Encouraging health and longevity of our forests may require crossing the “comfort zone” of forest management.
Young plantation thinning — or removal — is a widely accepted practice to restore structure to a forest and encourage biodiversity by managing tree density, age or species. These efforts take a tonal shift into muddied territory when the thinning potentially involves mature stands, a classification generally applied to giants that are 150 years old.
However, such measures may be necessary to address vulnerabilities exacerbated by climate change in a portion of the Gifford Pinchot National Forest, according to Jessica Hudec, a regional U.S. Forest Service ecologist.
“We are confident that we’re going to have more frequent droughts, which leads to increased stress, pests, pathogens and an increased susceptibility to this rapid acceleration of fire that’s expected in the coming decades,” she said.
The Forest Service drafted considerations to commercially thin 7,100 acres of mature and transitional forest in the Little White Salmon watershed, which sits at the national forest’s lower eastern edge. The project also includes commercially thinning roughly 6,900 acres of young forest plantation and the non-commercial thinning of up to 1,600 acres, according to scoping documents.
The impetus for this management is twofold: mitigate fire risk and build resiliency for forest health, Hudec said.
Poking at mature stands is a touchy subject. Proponents urging for the trees to be left alone marvel at the aged giants as silent witnesses of history, as well as crucial players in keeping ecosystems happy.
In short: it’s complicated.
A nuanced conversation
One early afternoon in late September, project leads and members of the South Gifford Pinchot Collaborative — a collection of environmental and timber groups, state and federal agencies, local governments and the public —meandered between tree trunks, both young and old, taking in bits of the watershed’s characteristics. The trip is one of many meetings with stakeholders to fine-tune project considerations.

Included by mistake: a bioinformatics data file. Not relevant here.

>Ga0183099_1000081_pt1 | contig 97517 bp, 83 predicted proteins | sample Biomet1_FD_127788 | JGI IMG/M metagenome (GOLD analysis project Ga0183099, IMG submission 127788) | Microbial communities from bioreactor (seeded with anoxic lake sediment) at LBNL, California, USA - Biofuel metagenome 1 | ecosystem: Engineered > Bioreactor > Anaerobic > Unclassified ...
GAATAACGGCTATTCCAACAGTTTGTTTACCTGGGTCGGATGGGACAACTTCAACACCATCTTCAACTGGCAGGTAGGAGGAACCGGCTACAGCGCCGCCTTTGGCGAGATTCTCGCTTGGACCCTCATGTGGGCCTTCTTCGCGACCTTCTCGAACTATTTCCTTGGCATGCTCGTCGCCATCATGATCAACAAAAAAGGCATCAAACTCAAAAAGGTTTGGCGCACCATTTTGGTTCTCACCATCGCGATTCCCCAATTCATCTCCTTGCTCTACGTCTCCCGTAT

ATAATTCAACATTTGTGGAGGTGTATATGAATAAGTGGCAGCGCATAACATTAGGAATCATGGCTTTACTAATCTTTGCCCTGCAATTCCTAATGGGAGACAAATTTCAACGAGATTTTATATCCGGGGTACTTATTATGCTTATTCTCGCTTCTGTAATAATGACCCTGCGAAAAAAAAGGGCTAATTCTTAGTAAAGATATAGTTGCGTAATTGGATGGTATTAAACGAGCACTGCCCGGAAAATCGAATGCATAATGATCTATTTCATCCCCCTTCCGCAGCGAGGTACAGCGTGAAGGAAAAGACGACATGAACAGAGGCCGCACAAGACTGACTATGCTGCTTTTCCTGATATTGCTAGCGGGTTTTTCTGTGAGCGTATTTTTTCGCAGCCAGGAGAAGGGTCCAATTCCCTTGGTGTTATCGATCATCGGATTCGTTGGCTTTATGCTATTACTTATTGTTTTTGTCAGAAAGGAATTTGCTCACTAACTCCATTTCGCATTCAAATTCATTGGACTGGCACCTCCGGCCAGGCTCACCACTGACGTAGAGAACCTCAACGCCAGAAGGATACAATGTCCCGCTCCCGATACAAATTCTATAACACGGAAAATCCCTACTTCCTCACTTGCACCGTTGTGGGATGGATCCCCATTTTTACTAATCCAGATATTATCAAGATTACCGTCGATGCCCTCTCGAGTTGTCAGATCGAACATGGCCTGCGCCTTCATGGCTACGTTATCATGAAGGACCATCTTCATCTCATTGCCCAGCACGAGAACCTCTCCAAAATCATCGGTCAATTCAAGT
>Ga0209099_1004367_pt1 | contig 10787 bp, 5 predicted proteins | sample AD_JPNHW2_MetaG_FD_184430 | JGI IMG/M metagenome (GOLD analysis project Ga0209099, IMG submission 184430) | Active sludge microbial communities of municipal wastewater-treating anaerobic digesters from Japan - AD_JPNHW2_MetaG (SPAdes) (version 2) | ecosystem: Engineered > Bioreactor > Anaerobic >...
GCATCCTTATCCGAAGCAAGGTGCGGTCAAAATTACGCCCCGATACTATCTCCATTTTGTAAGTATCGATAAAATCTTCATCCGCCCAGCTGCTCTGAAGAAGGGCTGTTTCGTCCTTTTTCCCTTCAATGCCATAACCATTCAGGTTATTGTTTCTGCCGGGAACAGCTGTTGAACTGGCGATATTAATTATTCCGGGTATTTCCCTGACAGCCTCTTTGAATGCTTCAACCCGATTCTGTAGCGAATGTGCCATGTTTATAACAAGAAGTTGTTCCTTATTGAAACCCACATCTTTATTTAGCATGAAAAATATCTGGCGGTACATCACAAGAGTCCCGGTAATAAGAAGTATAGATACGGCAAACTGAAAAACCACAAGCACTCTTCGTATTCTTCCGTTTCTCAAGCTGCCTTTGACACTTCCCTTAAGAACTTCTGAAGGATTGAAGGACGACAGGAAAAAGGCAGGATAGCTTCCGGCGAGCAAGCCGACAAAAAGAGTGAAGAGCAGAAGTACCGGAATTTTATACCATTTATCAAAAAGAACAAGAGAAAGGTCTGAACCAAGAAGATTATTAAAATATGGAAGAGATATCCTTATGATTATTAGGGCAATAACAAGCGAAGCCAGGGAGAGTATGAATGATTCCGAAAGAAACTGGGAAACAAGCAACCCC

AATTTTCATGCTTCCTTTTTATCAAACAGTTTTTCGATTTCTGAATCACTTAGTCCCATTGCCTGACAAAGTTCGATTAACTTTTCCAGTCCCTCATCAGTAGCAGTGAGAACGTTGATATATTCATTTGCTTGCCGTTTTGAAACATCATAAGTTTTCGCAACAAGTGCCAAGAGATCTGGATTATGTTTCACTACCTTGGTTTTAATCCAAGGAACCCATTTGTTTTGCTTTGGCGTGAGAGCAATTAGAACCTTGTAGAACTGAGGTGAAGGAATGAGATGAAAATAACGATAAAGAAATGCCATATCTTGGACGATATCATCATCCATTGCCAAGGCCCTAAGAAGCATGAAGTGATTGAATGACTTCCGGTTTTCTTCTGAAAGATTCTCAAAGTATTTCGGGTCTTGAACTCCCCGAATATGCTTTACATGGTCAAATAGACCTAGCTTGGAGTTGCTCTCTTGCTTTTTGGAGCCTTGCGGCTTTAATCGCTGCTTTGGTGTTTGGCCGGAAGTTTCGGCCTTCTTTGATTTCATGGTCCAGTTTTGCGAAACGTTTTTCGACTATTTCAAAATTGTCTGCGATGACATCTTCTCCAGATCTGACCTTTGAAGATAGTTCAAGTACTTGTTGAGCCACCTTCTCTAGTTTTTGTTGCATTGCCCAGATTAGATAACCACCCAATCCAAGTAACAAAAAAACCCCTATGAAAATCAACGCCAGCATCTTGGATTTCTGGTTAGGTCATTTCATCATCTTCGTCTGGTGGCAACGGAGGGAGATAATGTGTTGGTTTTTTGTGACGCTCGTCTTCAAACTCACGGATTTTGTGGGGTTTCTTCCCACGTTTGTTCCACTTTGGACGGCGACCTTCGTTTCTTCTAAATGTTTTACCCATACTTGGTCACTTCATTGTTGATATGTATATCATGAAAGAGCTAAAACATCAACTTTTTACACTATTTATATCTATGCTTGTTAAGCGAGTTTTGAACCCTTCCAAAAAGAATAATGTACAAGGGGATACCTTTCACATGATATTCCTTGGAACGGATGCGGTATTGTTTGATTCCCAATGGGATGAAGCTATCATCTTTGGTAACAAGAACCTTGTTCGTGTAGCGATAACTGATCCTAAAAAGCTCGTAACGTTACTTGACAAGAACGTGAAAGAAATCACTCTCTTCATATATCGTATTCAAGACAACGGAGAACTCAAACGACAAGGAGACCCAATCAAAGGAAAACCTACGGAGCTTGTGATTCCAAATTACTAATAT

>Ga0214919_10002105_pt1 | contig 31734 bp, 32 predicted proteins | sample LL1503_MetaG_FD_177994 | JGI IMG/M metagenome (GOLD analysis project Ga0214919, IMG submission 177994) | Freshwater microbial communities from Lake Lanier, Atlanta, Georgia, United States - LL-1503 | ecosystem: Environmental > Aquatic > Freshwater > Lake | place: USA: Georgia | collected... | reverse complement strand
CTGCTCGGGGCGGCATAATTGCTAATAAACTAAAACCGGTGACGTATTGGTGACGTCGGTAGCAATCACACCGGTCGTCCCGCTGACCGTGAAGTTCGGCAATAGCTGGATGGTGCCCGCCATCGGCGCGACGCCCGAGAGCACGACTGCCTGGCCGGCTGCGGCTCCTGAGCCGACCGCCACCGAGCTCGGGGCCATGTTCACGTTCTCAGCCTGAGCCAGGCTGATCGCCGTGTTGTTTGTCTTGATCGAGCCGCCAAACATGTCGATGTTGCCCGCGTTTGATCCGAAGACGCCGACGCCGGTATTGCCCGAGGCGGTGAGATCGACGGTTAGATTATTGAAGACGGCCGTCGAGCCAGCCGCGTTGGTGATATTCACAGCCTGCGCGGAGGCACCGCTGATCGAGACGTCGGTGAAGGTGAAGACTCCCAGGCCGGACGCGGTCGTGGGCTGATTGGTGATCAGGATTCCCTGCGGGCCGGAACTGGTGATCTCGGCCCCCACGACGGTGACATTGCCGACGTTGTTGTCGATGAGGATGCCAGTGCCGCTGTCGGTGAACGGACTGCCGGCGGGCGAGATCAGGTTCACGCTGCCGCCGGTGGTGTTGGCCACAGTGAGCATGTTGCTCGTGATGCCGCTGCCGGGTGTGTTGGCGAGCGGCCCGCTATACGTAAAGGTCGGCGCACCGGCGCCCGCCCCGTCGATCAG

Several locations on the tour illustrated varying degrees of complexity in mature thinning.
Some mature stands show signs of laminated root rot, a disease that will eventually wipe out the trees it infects. Sites throughout the watershed have competing priorities, such as protecting northern spotted owl habitat despite there being an absence of the owls. Other areas showed that the costs of removing mature trees don’t outweigh the benefits — they won’t be touched.
During the watershed trip, some attendees lamented at the suggestion of removing mature trees, like those that towered over them, contending that mature stands are critical for capturing carbon from the atmosphere.
While this is true, Hudec added, there is a limit to how effective retaining older trees are in a broader land management sense. Additionally, retaining younger stands can aid in their progression toward becoming older forest.
“We need to look at the landscape as a whole and have a multi-tiered approach to carbon uptake and building complexity into the landscape,” she said.